Nigerian Journal of Entomology
ISSN : 0331-0094
Current Publisher: Lujosh Ventures Limited (10.36108)
Total articles ≅ 14
Latest articles in this journal
Nigerian Journal of Entomology, Volume 35; doi:10.36108/nje/9102/53.01.51
Nigerian Journal of Entomology, Volume 35, pp 19-30; doi:10.36108/nje/9102/53.01.30
The reproductive performance, damage and weight loss of the Larger Grain Borer (LGB), Prostephanus truncatus (Horn) (Coleoptera: Bostrichidae) on three food hosts namely cassava (TMS 30572, TME 419 and TMS98/0505), maize (SUWAN-1-SR-Y, BR 9943-DMR-SR and 2009 TZEWDT STR) and wood (Albizia glaberrima, Gmelina arborea and Tectona grandis) were investigated. Samples of 100g of the food host were weighed in four replicates into 250ml Kilner® jar and infested with 10 pairs of 1-5 day old LGB. The developmental period of LGB on each of the food host was noted and recorded. Similarly, weight loss and weight of damaged grains was determined as basis for determining the susceptibility of the food hosts to LGB infestation. Proximate composition of infested and un- infested food hosts of LGB were determined following the analytical procedures. Maize was the most preferred host, followed by cassava as indicated by the high number of adult LGB and grain damage recorded on them. The development of LGB was completed on all maize and cassava varieties but not on any of the wood species examined. Percent damage, weight loss, and percent dust were significantly (P
Nigerian Journal of Entomology, Volume 35, pp 135-143; doi:10.36108/nje/9102/53.01.21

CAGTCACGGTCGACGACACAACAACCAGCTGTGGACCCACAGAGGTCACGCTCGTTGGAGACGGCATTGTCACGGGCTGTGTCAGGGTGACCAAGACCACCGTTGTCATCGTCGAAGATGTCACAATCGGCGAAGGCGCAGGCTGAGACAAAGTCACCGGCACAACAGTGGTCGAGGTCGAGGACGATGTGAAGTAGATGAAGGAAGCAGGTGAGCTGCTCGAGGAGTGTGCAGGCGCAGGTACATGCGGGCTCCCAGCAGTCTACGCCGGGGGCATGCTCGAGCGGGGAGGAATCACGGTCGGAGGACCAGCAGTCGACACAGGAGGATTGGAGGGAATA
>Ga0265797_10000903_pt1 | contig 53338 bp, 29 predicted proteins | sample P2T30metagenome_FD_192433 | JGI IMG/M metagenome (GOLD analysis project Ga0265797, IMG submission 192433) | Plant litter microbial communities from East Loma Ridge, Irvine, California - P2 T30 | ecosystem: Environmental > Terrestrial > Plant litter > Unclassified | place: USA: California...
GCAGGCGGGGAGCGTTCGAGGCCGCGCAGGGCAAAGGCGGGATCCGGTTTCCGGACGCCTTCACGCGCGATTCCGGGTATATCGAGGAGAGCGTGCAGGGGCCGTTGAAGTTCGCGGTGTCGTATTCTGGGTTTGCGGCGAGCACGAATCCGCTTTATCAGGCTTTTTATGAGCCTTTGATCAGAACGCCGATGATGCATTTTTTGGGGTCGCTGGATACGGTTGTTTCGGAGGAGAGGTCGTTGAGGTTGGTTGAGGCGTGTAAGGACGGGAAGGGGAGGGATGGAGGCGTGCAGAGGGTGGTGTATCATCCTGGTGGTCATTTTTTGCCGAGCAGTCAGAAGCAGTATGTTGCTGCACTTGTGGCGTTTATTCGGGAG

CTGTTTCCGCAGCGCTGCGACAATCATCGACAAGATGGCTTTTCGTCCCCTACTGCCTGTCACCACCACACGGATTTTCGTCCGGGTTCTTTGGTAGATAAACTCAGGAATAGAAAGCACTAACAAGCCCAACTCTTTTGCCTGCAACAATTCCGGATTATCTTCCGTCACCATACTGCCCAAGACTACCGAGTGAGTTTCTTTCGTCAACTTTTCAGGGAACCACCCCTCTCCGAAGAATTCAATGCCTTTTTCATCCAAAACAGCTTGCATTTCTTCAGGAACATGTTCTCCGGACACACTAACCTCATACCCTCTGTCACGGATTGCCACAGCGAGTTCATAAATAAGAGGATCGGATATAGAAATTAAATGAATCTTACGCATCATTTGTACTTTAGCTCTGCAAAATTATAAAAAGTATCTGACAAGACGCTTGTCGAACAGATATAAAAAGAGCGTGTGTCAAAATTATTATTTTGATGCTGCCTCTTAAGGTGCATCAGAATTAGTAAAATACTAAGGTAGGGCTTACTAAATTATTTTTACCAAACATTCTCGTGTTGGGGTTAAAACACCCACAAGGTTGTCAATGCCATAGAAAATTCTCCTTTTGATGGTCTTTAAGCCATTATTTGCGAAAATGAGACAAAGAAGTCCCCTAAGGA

Papaya mealybug, Paracoccus marginatus is an invasive polyphagous hemipteran that causes enormous damage to different host plants in Nigeria. However, information on the pest’s damage potential and host range is scanty; therefore, the host preference and life cycle of P. marginatus were investigated. Six economic plants: Carica papaya (Caricaceae), Solanum lycopersicum (Soalnaceae), Manihot esculenta (Euphorbiaceae), Abelmoschus esculentus (Malvaceae), Psidium guajava (Myrtaceae) and Tectona grandis (Lamiaceae) were evaluated as food hosts to P. marginatus using free-choice and no-choice tests in screen cages (1.80×0.60×1.50m). The developmental biology was investigated following standard procedures at ambient conditions of 27±20C; 70±5% RH and 12:12 hour photoperiod. Significantly more P. marginatus migrated to and utilized C. papaya (27.5±2.9) and M. esculenta (20.75±1.3) as food host. This pest occurred on other plants in decreasing order; S. lycopersicon (17.0±1.3) > P. guajava (12.5±0.4) > A. esculentus (11.8±1.2) and T. grandis (10.00±1.4) appeared to be the least preferred. The duration of development from egg to adult ranged from 23.52±0.1 to 25.76±0.4 days in the females and 25.91±0.6 to 30.62±0.8 in the males, which passed through more nymphal instars (4) than in females (3). The life cycle of P. marginatus was completed in shorter time on C. papaya than on any other host plants. The differences between male and female adult weights (2.98±0.4mg and 3.90±0.6mg) were not significant. Paracoccus marginatus preferred pawpaw and cassava to the other crops. This information is useful for development of appropriate integrated management programme for the pest.